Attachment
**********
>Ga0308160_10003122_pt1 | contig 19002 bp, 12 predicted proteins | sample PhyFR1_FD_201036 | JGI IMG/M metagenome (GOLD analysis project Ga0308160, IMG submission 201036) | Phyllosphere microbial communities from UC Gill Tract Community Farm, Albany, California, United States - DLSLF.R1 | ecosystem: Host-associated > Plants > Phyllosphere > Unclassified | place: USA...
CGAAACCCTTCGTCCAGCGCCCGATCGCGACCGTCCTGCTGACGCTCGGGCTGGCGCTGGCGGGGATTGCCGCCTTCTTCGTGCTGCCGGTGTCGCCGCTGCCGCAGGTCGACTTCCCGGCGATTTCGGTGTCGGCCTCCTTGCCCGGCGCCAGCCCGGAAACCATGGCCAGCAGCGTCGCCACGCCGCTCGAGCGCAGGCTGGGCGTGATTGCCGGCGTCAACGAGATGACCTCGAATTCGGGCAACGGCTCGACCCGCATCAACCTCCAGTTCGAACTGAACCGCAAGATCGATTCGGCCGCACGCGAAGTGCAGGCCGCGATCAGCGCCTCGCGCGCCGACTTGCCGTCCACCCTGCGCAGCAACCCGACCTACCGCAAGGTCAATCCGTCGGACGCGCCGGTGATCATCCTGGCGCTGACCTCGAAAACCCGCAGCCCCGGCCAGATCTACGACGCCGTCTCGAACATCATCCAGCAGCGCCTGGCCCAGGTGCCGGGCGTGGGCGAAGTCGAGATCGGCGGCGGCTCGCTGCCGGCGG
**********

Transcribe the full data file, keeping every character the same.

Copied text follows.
>Ga0308160_10003122_pt1 | contig 19002 bp, 12 predicted proteins | sample PhyFR1_FD_201036 | JGI IMG/M metagenome (GOLD analysis project Ga0308160, IMG submission 201036) | Phyllosphere microbial communities from UC Gill Tract Community Farm, Albany, California, United States - DLSLF.R1 | ecosystem: Host-associated > Plants > Phyllosphere > Unclassified | place: USA...
CGAAACCCTTCGTCCAGCGCCCGATCGCGACCGTCCTGCTGACGCTCGGGCTGGCGCTGGCGGGGATTGCCGCCTTCTTCGTGCTGCCGGTGTCGCCGCTGCCGCAGGTCGACTTCCCGGCGATTTCGGTGTCGGCCTCCTTGCCCGGCGCCAGCCCGGAAACCATGGCCAGCAGCGTCGCCACGCCGCTCGAGCGCAGGCTGGGCGTGATTGCCGGCGTCAACGAGATGACCTCGAATTCGGGCAACGGCTCGACCCGCATCAACCTCCAGTTCGAACTGAACCGCAAGATCGATTCGGCCGCACGCGAAGTGCAGGCCGCGATCAGCGCCTCGCGCGCCGACTTGCCGTCCACCCTGCGCAGCAACCCGACCTACCGCAAGGTCAATCCGTCGGACGCGCCGGTGATCATCCTGGCGCTGACCTCGAAAACCCGCAGCCCCGGCCAGATCTACGACGCCGTCTCGAACATCATCCAGCAGCGCCTGGCCCAGGTGCCGGGCGTGGGCGAAGTCGAGATCGGCGGCGGCTCGCTGCCGGCGG